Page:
The trouble comes when you try to calculate the slope of a curve. If you just pick two points and divide vertical difference by horizontal difference, you'll get some number. But that number just describes the slope of the straight line passing through the two points. That's not the same as the slope of the curve; it can't be, first of all because the slope of the curve is probably different at one point than at the other point, and you only get one number if you use the Y divided by X formula.

You can bring the two points really close together, so that the slope is almost exactly the same at both points, and the straight line between the two points is almost the same as the part of the curve that you're trying to measure. But no matter how close together the points are, the curve will always be slightly different from the straight line, and the slope will always be slightly different at one point than it is at the other.

If you bring the points so close together that they're both in the same place, then you solve the problem of the straight line not being the same as the curve -- but you have a new problem, which is that the vertical difference divided by the horizontal difference is always 0 divided by 0. Which tells you absolutely nothing about the slope of the curve at that point.

18th century engineers were probably quite satisfied with this state of affairs, because they could just choose how precise they needed their measurements to be. They could bring the two points sufficiently close together that the difference between the straight line and the curve was negligible, and use the slope of the straight line as if it were the slope of the curve.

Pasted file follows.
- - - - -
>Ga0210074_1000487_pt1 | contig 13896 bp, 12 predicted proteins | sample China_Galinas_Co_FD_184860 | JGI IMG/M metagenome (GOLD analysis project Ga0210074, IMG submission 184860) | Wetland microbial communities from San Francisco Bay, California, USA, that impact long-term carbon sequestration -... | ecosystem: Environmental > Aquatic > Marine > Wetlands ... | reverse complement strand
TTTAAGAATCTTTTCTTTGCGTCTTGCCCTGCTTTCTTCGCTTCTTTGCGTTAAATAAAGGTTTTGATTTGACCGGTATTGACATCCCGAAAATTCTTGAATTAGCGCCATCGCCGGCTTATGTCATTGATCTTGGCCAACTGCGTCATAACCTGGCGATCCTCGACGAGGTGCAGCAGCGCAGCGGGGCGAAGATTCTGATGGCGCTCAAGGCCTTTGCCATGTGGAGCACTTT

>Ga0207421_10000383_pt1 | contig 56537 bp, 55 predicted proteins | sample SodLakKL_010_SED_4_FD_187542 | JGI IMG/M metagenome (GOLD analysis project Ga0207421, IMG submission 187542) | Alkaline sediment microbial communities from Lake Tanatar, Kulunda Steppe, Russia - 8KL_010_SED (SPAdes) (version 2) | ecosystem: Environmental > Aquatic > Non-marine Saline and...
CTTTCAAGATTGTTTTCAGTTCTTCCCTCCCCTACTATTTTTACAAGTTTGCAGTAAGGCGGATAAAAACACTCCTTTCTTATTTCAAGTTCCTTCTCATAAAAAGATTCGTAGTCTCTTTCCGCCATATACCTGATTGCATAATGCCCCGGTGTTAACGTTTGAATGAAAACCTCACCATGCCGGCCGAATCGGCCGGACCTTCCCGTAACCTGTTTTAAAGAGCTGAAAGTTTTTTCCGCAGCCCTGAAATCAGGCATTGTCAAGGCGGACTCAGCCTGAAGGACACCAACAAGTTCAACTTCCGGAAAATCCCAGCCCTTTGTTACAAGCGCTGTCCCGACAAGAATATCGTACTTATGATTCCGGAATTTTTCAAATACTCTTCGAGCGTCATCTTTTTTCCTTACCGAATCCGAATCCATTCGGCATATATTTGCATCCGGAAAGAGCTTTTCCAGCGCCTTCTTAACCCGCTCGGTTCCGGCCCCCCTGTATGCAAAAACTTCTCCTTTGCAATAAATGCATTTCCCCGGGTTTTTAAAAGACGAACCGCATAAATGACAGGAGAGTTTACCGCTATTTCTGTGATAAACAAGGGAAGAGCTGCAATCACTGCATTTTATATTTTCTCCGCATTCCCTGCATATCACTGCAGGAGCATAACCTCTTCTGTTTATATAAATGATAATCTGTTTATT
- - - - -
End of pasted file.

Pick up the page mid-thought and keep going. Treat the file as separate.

But mathematicians don't use the word "negligible." Nothing is negligible to a mathematician. Just because it's small doesn't mean it's unimportant. In math you're just not allowed to decide that anything smaller than a thousandth of an inch doesn't matter.

So along came Newton and Liebnitz, or maybe I should say along came Newton, and, somewhere far away, along came Liebnitz, neither one knowing what the other was doing. They both came up with the same idea anyway, which was the mathematical equivalent of negligible.

The difference between negligible and infinitesimal is that negligible differences are small enough not to care about, while infinitesimals are smaller than any positive number. They can be arbitrarily small, which just means that if you tell me any really tiny positive number, I can just say, "oh, my infinitesimal can be even smaller than that, and my equations will still work".

The neat trick of derivatives is to use an infinitesimal difference between the two points on the curve. You can't know exactly how big the difference is; the whole point is that you can make it smaller and smaller without disturbing your calculations. So let's call the horizontal difference delta-X and the vertical distance delta-Y, so the slope is delta-Y divided by delta-X. If we can give Y as a function of X, then we can also give delta-Y as a function of delta-X, and that means we can also give (delta-Y over delta-X), also known as the slope, as a function of delta-X.

This should come as no big surprise. We already established that the slope you calculate by drawing a straight line between two points on the curve depends on how close together the two points are. As the two points get closer together, the answer gets more and more precise.

What we'd really like is the answer when delta-X is zero. But the best we can do is called a limit. If the answers start to converge on one number as delta-X gets closer and closer to zero, then it's pretty obvious that that number is the slope of the curve at our chosen point.